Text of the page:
I’ll Tell Thee This For Nowt

I’ll Tell Thee This For Nowt

Although I have done little to promote this blog so far, rendering it almost useless for promoting anyone else’s work, here is a link to a blog you must check out. It is by a good friend of mine and it includes poetry, some spoken word performance, and reviews of performance art which will be particularly interesting to northerners. 

Favourites List

When I have sent people to this blog (maybe even you) I have worried a little. I can’t help but wonder if you will read the first post and not be impressed, or find that it isn’t to your taste. There are categories which can be found at the bottom of the page, but those aren’t noticeable until you’ve scrolled all the way down. I have a handful of favourites, so I thought I would list them here in case anyone wants to skip to the good bits. Listed in the order you would reach them if you scrolled down:

 

Harvester of Sorrow: One of my creepier offerings, inspired by Lovecraft and Metallica, written to fit with the song of the same name (not necessarily in timing, as that would be impossible). It was a fun challenge and I thought I did a decent job.

Ghosts in SpaceI can’t put my finger on what it is I like about this one, I simply do. Perhaps it is different to what I would usually write. It has a sequel, The Ghosts’ Ruinas well, both of which are sci-fi. I might some day make it a trilogy.

Mathilde: Another twisted one, which has at least one memorable point. I felt like I took a bit of a risk with this one.

Mike’s Final Frontier: If you read just one, make it this one. It is one of my sillier offerings, one which I really enjoyed writing and actually like to revisit now and again. I usually find it hard to read my own writing back after a while, but this one is still enjoyable.

Arms: Yet another darker one. I struggle to read this one, but it was the first story I felt that I really took seriously.

If you like any of those you can use the categories at the bottom of the page to find similar stories. Or read everything. I will love you if you read everything.

Necrophobia

I made a mistake in my last post. I thought that Harvester of Sorrow was the last short story I wrote and the last contest entry. I actually wrote a story back in August as well, for a competition where phobias was the main theme, taken from a long list of them. As you can tell from the title, I chose necrophobia as the theme and rushed out a story just before the deadline. I thought that I had an original idea in the story, but I was beaten to it and apparently more than once. Ah well…

 

Necrophobia

Fear saved my life, but overcoming it kept me alive for longer. When the outbreak was announced I was prepared. I don’t live in a major city, so I did not become overwhelmed by hoards of panicking civilians or swarms of the infected; I had time to get ready, when I wasn’t panicking. I’ve always kept to myself and this extended into the way I kept my home; I had my own water storage facilities, my own power supply, food stores, anything you could think of which would allow a person to live for several months whilst cut off from any form of civilisation. Civilisation was gone. The streets belonged to the dead and to those who would take advantage of any survivors.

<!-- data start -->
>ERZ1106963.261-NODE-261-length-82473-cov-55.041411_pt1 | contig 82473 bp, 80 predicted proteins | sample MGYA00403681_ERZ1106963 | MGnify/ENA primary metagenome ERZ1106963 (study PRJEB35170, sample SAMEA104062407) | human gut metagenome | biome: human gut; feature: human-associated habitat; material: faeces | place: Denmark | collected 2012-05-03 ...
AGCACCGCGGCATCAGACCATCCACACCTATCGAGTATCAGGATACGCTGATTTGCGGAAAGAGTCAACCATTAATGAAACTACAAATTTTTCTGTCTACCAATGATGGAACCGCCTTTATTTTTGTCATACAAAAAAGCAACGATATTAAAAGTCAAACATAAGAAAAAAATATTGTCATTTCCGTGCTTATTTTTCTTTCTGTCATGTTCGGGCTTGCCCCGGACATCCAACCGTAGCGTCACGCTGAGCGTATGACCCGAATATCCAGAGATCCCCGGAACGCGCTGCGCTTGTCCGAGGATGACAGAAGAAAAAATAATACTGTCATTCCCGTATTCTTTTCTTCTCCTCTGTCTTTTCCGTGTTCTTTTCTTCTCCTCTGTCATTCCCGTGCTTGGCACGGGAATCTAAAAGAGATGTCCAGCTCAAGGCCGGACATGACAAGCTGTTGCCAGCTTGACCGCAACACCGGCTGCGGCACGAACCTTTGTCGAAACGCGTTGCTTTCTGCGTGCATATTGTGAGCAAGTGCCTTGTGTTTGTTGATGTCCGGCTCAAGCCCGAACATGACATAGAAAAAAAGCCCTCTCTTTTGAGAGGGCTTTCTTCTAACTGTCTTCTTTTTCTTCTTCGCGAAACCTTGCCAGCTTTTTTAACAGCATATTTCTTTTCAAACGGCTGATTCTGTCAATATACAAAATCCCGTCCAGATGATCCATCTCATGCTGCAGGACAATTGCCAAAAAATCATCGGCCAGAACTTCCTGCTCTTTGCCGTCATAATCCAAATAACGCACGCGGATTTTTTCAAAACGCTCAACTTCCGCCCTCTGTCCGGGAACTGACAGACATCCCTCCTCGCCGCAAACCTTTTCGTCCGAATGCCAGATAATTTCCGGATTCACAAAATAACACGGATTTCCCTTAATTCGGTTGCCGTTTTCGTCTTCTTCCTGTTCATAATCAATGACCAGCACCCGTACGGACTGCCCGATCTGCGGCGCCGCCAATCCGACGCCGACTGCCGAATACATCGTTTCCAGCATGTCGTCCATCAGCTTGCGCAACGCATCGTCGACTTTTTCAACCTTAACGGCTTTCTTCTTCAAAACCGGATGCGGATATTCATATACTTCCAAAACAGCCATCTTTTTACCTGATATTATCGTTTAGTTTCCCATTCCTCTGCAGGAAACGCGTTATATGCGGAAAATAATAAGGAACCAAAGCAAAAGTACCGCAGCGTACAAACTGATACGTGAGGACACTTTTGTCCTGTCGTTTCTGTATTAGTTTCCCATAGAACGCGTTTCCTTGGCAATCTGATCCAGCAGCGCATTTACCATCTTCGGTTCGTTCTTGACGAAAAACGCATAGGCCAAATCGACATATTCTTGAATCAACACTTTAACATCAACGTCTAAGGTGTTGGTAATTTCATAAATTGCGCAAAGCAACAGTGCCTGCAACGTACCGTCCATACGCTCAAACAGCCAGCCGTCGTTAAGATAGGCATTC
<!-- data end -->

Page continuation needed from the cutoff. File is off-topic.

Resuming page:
I spent the first few days barely moving. I found a small hiding place and waited for it all to pass me by, listening to the radio in order to find out what was going on. There are many rumours of where it started and how it got into the country, but those details are trivial – survival is the focus. What I do know is that it was not caused by voodoo, or a virus, as most films would have you believe, but by a parasitic fungus which acts fast. The parasite kills the host, then uses their bodies to spread and reproduce. They don’t move quickly, but the infection spreads with ease. It was first thought that you would need to be bitten or scratched in order to be infected, but sometimes it is enough for their fluids to end up on your skin or clothing, which can even happen with a simple touch. The early days saw a lot of people taking to the streets with weapons, mostly cricket bats and golf clubs, but this only helped the infection spread quicker. Some of them explode in the heat, releasing spores, or so I figured. Most sources of water were contaminated, infecting people who tried to ride out the epidemic in the safety of their homes.

I’d prepared for this event for years, but not due to some incredible foresight. It was my worst nightmare and I had to make sure I could survive, for I knew I would panic when the time came. I just hid. I spent most of the time frozen, even wetting myself rather than venture out of my hiding place. But eventually survival instincts took over and I at least had to make use of my stores; otherwise I would starve to death, making all my preparation pointless. I had a plan – load up a car full of supplies and get to the coast where I could steal a boat and get to an oil rig. I figured that the infection might not have spread there. Between my moderately secure home and the coast would be bands of survivors, mostly criminals busy looting, so I had to be quick. But worst of all were the dead and the undead.